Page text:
To fix it, we could allow anonymous SID translation in fabrikam... but for many that is an unacceptable security risk.  Or we could make the trust two-way.  Or, if you're unable to do either of those things, you could at least create a security group in contoso, add the individuals from fabrikam to that group, and just assign the group to the network share ACL.  The functionality would be the same but at least you wouldn't have to look at "<Unknown Contact>" every time you opened that dialog box.

Mystery solved.

For more information on this, see the ServerFault question that I answered here, as well as the much better Ask the Directory Services team blog post here.

Signing Powershell Scripts

Hi guys,
 
Something you might know about me is that I think Powershell is just about the best thing to ever happen to Windows Server.  And even if you don't agree... well, you don't really have a choice because there are already tasks that must be done in Powershell and there is no GUI alternative, and that trend will only continue.
 
Powershell will become part of your life if you plan on continuing to work with Windows Server. PS is very powerful, and it makes many tasks much faster and more automatable.  But with that power, comes the side-effect that PS also makes many nefarious activities faster and easier as well.  An attacker has many more tools and methods (no pun intended) available to him or her if they have unrestricted access to Powershell on your server. You could restrict all Powershell usage on your servers, but that means losing an extremely valuable tool for administrators. There must be a compromise...

One effective way to mitigate this risk is to digitally sign your Powershell scripts with a certificate. By setting the execution policy of PS scripts on your servers to AllSigned, Powershell will not run scripts unless it can successfully validate the signature that is in the script.  That also means that the script cannot be modified after being signed, as the signature will no longer match the modified script.  This is much better than the RemoteSigned execution policy, which only mandates that scripts downloaded through an Attachment Execution Service-compliant application need to be signed, which is extremely easy to bypass. (e.g. just clear the alternate NTFS data stream.)
 
Good news is that code signing, especially in Powershell, is actually pretty easy to do.
 
First, as an administrator of an Active Directory domain with an Enterprise Certificate Authority, you need to make a code signing certificate for your users to use.  On your CA, open the Certificate Templates MMC snap-in.  You can also get there in the CA snap-in by right-clicking on Certificate Templates and choosing Manage.

Cert Templates

Duplicate the Code Signing template, so that you don't modify the original template.  Configure all the properties of this template as desired, including allowing Authenticated Users (or whichever users you desire) the ability to enroll in your new certificate template.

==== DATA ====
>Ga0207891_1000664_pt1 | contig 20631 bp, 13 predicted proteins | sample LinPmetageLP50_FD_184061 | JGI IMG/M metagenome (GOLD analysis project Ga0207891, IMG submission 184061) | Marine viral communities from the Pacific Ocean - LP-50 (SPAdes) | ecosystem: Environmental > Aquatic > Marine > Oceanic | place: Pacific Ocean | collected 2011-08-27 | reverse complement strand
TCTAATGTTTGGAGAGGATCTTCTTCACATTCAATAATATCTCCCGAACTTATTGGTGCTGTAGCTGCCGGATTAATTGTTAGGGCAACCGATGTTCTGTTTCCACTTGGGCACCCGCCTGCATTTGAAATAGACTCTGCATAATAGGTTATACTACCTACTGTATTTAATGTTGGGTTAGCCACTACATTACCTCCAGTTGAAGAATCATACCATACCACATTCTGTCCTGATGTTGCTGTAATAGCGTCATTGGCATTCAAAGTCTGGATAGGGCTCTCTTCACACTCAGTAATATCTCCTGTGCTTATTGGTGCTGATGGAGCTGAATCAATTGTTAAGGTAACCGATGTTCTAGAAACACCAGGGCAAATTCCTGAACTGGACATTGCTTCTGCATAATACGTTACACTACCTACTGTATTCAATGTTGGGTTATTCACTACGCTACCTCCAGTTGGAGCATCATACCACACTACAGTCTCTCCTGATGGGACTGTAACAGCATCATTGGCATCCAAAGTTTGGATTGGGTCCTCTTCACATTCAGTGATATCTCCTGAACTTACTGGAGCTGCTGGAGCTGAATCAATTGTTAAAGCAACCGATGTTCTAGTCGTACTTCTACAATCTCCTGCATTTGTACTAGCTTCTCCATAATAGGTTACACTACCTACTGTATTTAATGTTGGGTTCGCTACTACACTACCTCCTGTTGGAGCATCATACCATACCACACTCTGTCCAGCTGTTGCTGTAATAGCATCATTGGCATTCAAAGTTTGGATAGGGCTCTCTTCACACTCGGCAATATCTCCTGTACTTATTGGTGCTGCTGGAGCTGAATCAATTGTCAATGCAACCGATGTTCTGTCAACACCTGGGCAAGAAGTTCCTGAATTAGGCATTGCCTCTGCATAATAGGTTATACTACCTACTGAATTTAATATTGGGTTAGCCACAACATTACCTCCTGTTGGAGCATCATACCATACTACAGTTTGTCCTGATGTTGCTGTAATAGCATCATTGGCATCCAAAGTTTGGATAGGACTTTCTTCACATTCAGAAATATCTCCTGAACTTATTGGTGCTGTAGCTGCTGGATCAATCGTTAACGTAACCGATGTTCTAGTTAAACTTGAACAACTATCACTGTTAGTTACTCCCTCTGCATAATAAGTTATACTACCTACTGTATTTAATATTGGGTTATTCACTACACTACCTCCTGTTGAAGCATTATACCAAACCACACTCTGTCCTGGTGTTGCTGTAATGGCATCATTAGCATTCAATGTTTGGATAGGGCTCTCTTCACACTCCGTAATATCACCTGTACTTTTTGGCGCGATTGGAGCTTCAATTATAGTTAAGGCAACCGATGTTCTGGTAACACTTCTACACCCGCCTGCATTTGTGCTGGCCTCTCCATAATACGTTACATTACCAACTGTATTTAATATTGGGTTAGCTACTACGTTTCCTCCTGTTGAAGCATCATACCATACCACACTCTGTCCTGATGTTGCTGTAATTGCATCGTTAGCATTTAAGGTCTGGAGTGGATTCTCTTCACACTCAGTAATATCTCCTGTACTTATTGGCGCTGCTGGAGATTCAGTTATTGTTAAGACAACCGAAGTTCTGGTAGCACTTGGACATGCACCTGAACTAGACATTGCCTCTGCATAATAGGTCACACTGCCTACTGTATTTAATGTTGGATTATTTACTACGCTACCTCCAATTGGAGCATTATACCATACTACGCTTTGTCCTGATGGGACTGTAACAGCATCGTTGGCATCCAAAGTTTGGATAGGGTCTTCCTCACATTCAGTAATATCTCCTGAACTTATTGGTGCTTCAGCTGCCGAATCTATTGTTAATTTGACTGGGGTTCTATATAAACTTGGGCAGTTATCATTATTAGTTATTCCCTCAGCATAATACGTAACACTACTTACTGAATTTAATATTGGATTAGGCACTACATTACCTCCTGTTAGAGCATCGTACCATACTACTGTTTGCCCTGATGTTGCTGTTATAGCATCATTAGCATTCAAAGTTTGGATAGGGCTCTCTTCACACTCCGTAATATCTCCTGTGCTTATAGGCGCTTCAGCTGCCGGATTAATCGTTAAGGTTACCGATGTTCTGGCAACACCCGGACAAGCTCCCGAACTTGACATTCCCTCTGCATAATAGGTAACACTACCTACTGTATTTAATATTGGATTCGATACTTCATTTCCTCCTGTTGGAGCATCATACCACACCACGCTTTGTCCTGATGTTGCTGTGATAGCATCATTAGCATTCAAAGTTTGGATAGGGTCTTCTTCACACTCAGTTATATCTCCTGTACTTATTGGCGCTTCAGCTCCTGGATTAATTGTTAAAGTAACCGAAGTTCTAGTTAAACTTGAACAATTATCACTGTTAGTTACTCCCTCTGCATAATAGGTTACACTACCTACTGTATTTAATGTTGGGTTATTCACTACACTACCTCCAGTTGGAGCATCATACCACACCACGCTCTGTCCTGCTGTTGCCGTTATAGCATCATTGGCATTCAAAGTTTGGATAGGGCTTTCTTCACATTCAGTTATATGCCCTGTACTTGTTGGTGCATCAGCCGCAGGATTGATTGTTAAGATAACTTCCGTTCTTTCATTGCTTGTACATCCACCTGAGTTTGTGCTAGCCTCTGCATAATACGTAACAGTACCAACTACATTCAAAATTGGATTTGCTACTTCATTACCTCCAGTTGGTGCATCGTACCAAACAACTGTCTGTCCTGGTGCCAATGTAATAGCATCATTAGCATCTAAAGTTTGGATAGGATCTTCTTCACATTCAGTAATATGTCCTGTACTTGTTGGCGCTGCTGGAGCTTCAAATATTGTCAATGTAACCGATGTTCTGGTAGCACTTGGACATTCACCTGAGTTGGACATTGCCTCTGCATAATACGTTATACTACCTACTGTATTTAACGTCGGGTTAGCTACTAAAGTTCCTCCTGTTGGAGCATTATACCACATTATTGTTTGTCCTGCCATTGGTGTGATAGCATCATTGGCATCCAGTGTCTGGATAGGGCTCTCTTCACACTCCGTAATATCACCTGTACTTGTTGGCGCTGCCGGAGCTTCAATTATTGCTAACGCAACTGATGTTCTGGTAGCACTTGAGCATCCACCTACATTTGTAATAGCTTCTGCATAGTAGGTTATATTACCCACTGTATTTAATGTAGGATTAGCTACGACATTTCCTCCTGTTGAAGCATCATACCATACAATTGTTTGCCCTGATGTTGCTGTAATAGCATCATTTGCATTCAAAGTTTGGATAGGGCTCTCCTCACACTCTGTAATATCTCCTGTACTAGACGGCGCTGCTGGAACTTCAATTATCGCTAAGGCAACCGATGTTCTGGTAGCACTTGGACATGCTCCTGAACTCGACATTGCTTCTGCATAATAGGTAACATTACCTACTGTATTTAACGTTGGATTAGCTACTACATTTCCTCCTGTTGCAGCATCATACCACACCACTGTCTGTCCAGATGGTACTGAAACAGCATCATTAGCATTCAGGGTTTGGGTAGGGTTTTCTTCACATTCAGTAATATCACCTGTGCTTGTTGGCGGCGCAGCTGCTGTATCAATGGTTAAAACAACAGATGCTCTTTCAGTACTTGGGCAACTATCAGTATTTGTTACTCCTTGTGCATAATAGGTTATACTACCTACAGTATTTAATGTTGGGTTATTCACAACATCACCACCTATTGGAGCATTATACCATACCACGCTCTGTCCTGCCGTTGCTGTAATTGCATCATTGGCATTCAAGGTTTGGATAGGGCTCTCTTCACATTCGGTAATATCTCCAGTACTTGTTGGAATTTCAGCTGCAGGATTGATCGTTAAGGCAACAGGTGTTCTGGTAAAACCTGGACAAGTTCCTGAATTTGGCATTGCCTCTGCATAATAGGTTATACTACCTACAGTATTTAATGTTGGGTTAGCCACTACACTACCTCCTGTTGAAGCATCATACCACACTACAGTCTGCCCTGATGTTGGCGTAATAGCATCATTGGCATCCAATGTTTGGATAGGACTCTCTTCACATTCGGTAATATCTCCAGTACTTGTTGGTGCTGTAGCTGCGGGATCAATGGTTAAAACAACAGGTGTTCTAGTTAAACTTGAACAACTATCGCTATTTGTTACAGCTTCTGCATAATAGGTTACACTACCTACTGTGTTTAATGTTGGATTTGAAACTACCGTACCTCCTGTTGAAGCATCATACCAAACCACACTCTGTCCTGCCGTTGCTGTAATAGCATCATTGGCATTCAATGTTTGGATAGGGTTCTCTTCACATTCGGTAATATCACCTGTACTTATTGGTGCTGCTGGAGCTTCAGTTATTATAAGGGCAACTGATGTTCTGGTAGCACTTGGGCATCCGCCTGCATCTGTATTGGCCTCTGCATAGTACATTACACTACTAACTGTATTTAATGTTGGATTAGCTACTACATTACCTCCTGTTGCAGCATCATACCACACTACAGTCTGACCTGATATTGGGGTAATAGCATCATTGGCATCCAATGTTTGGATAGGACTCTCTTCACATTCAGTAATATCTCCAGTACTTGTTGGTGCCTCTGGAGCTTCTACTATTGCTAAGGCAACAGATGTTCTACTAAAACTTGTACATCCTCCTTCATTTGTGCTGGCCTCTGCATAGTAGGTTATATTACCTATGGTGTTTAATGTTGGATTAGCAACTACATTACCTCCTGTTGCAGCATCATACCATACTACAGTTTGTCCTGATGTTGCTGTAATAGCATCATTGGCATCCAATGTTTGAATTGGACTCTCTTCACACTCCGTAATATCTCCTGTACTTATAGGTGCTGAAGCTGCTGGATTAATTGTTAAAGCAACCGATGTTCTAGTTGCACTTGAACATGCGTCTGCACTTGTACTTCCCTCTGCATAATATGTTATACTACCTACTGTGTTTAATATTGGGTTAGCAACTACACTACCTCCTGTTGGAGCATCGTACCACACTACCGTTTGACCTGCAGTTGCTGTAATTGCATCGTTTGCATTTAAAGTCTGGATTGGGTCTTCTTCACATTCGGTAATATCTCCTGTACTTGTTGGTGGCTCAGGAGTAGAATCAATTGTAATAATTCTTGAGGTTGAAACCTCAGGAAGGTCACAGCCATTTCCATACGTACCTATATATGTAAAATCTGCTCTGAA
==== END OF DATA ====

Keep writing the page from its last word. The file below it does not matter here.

Cert Templates

I very creatively named my template "Code Signing Template v1."  Now go back to your Certificate Authority snap-in, and choose New -> Certificate Template to Issue.  Choose your new code signing cert.

Cert Templates

Keep in mind that this information is being uploaded to Active Directory, so make sure AD replication has taken effect before wondering why the certificate isn't already available at your location as soon as you issue it.

Now, on your workstation, where you are logged in as a regular user, you want to enroll for one of those new code signing certs.  You could do this in the Certificates MMC snap-in:

Cert Enrollment

But, since we like to save time, let's go ahead and instead submit the certificate request via Powershell:

Powershell

You have to take the spaces out of the certificate template name.  But you'll know the certificate request was successful if the status is Issued.  You'll also notice that the public key of your new code signing cert is now published publicly in your Active Directory user account.  This is so everyone else in the domain can access your public key so that they can validate that you did, in fact, sign that exact Powershell script, so we can figure that it's safe to run.

Powershell

Signing a Powershell script with your new code signing certificate is simple:

Powershell script sign

Just Set-AuthenticodeSignature $script $certificate, and it's signed.  The signature is actually a block of cipher-text that appears at the bottom of your newly signed script.

 

Script Signed

Your identity is also encoded in those comments, but is not encrypted.  So Powershell can tell who signed the script right off the bat.  Then, Powershell retrieves the public key of that identity (from AD for example.)  The script was signed using your private key, which you do not share, and can only be decrypted with your public key, which you do share.  So if Powersell is able to decode the signature with your public key, it can be reasonably assured that it was signed by you.  If the script changes by even a single character, then that hashed with your private key would result in an entirely different signature, therefore modification of the script means Powershell will not run it unless it is re-signed by another authorized user, and we would be able to tell who that was.
 
Alright, that's enough out of me.  Hopefully I've been able to at least pique your interest in the potential security benefits of code signing!

(And sorry for all the cheesy pixellation.)